"If they played bocce on the beach, they were pretty intense," said Dee Stoops, 74, the matriarch of the family.
But the boys insist there wasn't and isn't a drive to one-up each another. Bob, Mike and Mark all played the same position, safety, at Iowa. All wore the same number there, 41.
"Mark's quite a bit younger and was the little brother we were always bringing along with us," said Bob, who turns 50 today. (Mark is 43, Mike is 48 and Ron is 53.) "Obviously, Mike and I and my older brother Ron were all closer in age and we had our share of scuffles in the house, that's for sure, but when it comes to anything outside, we all want to see the other do better. Mark was too young to fight with so he wasn't in those brawls with us."
Heck, they don't even engage in some good-natured trash talk. Bob did say he was the best basketball player of the bunch, "if you're taking notes." Or keeping score.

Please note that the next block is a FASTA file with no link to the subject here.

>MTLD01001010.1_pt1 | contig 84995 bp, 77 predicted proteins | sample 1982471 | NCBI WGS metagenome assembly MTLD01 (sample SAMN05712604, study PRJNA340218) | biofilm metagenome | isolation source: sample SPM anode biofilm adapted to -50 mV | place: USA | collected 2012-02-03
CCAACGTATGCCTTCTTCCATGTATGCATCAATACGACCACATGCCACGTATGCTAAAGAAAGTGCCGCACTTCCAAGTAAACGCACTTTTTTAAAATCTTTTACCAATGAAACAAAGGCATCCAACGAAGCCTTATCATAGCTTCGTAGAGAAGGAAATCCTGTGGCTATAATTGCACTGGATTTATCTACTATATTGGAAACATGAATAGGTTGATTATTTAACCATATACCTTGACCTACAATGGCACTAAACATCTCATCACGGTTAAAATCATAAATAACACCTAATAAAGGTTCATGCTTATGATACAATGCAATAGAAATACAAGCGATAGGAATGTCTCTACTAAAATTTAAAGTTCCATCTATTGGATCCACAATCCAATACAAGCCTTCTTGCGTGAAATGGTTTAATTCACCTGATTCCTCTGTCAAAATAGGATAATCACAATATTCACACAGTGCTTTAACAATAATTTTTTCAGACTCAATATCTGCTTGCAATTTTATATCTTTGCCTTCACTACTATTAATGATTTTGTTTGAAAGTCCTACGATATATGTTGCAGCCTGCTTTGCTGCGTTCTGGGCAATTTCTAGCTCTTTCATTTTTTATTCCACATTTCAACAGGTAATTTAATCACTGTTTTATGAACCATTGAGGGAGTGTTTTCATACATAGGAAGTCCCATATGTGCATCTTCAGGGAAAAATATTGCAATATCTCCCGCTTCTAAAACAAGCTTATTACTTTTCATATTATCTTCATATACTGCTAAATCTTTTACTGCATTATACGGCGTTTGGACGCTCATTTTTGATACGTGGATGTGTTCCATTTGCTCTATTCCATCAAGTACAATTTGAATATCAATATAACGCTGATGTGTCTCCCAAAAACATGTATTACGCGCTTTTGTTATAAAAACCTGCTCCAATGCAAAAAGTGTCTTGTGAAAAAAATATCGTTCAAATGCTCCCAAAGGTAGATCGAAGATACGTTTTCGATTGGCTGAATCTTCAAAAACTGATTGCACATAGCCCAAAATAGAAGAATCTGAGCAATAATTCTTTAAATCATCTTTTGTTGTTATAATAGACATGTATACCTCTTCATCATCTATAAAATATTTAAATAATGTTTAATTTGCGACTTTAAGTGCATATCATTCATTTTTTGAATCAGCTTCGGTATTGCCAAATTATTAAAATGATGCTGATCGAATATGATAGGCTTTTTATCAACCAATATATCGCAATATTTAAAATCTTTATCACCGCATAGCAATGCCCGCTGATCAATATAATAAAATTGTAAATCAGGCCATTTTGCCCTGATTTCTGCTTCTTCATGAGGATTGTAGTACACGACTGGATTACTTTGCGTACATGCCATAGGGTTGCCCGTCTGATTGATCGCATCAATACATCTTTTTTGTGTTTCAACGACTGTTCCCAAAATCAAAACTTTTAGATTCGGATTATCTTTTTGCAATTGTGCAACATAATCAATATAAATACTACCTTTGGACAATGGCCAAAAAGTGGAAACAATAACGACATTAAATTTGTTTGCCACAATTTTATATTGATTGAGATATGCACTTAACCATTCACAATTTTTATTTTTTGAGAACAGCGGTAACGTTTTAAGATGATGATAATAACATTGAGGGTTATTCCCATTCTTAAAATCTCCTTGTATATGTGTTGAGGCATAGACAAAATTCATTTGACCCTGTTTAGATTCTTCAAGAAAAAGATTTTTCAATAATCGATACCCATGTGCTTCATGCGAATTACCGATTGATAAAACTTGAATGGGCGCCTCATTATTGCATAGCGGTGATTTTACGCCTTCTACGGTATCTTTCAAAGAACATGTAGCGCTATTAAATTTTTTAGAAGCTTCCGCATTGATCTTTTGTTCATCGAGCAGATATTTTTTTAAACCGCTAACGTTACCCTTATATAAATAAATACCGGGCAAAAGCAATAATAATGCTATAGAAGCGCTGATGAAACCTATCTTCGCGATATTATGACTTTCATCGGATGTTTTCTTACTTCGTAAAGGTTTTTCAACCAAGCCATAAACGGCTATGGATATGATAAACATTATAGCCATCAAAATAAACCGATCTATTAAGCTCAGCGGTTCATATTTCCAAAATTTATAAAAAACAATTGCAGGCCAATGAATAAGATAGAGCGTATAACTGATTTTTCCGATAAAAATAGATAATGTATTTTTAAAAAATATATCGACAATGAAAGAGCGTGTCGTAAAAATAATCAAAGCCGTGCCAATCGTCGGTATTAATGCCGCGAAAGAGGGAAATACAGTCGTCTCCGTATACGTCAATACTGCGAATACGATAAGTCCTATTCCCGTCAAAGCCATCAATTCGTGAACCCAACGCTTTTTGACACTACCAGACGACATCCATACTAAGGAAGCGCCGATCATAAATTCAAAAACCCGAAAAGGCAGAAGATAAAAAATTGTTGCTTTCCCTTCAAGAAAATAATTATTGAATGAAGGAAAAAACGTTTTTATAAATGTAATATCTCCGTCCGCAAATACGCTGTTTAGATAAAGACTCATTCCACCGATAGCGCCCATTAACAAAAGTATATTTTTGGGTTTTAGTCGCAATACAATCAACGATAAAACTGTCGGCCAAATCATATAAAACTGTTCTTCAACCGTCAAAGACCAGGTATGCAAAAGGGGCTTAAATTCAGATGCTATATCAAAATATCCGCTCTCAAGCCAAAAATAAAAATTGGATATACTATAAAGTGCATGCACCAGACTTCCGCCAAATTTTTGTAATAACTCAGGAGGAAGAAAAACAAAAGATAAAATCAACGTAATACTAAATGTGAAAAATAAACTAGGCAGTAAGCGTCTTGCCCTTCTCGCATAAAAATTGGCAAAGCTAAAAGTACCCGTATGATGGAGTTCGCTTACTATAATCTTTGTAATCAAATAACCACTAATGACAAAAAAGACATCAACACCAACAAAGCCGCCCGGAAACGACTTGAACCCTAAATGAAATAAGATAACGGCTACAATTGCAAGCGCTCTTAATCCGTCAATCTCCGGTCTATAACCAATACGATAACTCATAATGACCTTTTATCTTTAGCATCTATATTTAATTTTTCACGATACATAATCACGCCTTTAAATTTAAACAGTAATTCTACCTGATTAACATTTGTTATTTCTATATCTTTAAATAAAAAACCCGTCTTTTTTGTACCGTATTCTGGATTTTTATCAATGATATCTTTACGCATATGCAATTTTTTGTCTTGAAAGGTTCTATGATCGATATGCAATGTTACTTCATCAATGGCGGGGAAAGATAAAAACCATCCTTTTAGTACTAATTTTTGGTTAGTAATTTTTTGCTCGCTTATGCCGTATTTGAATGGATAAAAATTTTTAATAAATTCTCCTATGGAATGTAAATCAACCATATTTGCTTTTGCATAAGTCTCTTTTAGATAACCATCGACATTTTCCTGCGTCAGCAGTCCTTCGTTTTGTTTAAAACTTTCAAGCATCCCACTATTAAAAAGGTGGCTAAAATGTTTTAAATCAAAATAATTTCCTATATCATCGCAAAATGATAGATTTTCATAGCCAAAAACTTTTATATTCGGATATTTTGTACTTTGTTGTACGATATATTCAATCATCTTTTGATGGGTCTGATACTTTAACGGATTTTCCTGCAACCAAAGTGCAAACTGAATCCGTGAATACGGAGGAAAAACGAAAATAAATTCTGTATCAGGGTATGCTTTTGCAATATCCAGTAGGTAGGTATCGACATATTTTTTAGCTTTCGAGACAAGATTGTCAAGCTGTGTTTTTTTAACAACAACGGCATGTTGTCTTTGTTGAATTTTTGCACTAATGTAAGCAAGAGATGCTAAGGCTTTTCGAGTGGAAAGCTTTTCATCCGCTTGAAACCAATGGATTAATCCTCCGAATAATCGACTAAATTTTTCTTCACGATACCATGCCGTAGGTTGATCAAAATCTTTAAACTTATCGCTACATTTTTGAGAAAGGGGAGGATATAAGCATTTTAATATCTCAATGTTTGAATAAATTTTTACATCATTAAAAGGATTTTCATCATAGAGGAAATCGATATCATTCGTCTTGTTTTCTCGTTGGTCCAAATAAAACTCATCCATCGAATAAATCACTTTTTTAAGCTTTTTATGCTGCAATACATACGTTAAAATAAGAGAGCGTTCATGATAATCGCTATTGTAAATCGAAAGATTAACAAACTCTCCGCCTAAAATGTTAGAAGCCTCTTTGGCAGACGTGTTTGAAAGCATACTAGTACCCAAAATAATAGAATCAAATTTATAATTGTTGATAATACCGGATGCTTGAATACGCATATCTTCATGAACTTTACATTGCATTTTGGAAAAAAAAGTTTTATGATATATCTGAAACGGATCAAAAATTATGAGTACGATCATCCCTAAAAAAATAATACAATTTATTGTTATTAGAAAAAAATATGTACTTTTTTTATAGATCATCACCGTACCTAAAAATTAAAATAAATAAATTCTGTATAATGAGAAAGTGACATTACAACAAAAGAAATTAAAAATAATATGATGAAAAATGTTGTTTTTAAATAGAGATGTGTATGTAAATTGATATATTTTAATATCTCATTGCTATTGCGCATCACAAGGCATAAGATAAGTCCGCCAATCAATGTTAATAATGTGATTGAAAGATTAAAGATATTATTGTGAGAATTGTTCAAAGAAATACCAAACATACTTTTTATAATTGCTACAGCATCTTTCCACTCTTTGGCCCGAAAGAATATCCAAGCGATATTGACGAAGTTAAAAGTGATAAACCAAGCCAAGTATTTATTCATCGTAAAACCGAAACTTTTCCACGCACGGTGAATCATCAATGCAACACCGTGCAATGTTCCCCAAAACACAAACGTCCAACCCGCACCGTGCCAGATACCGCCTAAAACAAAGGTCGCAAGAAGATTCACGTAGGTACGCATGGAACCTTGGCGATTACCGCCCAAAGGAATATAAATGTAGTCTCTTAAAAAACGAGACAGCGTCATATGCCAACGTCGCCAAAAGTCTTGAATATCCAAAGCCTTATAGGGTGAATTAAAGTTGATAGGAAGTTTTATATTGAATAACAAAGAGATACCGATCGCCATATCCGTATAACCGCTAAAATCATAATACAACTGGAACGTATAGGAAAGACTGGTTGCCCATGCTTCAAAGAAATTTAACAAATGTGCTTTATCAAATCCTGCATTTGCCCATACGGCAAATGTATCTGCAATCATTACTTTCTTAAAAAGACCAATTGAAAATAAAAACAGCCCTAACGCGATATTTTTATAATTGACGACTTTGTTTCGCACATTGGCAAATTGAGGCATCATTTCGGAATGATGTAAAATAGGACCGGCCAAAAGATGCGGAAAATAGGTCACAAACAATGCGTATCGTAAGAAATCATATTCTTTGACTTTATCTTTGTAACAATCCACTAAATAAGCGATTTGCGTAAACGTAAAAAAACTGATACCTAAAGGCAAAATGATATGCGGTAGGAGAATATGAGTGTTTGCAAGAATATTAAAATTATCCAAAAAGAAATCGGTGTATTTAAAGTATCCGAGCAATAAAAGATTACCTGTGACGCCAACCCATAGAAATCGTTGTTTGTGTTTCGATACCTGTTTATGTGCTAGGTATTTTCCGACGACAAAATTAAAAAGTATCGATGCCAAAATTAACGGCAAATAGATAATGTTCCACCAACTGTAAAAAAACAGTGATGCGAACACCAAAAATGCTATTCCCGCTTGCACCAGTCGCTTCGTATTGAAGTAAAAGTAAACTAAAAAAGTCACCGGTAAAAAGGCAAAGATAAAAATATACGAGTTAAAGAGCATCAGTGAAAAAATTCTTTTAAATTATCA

"We all root for one another," said Mark, the defensive backs coach in 1996 for USF, which hadn't begun playing, and later the same position at Miami. "We pull for one another more than there's a rivalry. In this day and age, with the pressure we're under and the jobs we have to do, the last thing we need to do is jab at each other."
In so many ways, the Stoops boys are their father's sons.
Ron Stoops Sr. was a tireless, selfless worker, the perfect representative of the blue-collar steel-mill town. He was a high school teacher and a longtime defensive coordinator at perennial power Cardinal Mooney High. He coached all of his sons, demanding 100 percent effort for them to get on the field and holding them to a high standard of conduct on and off the field.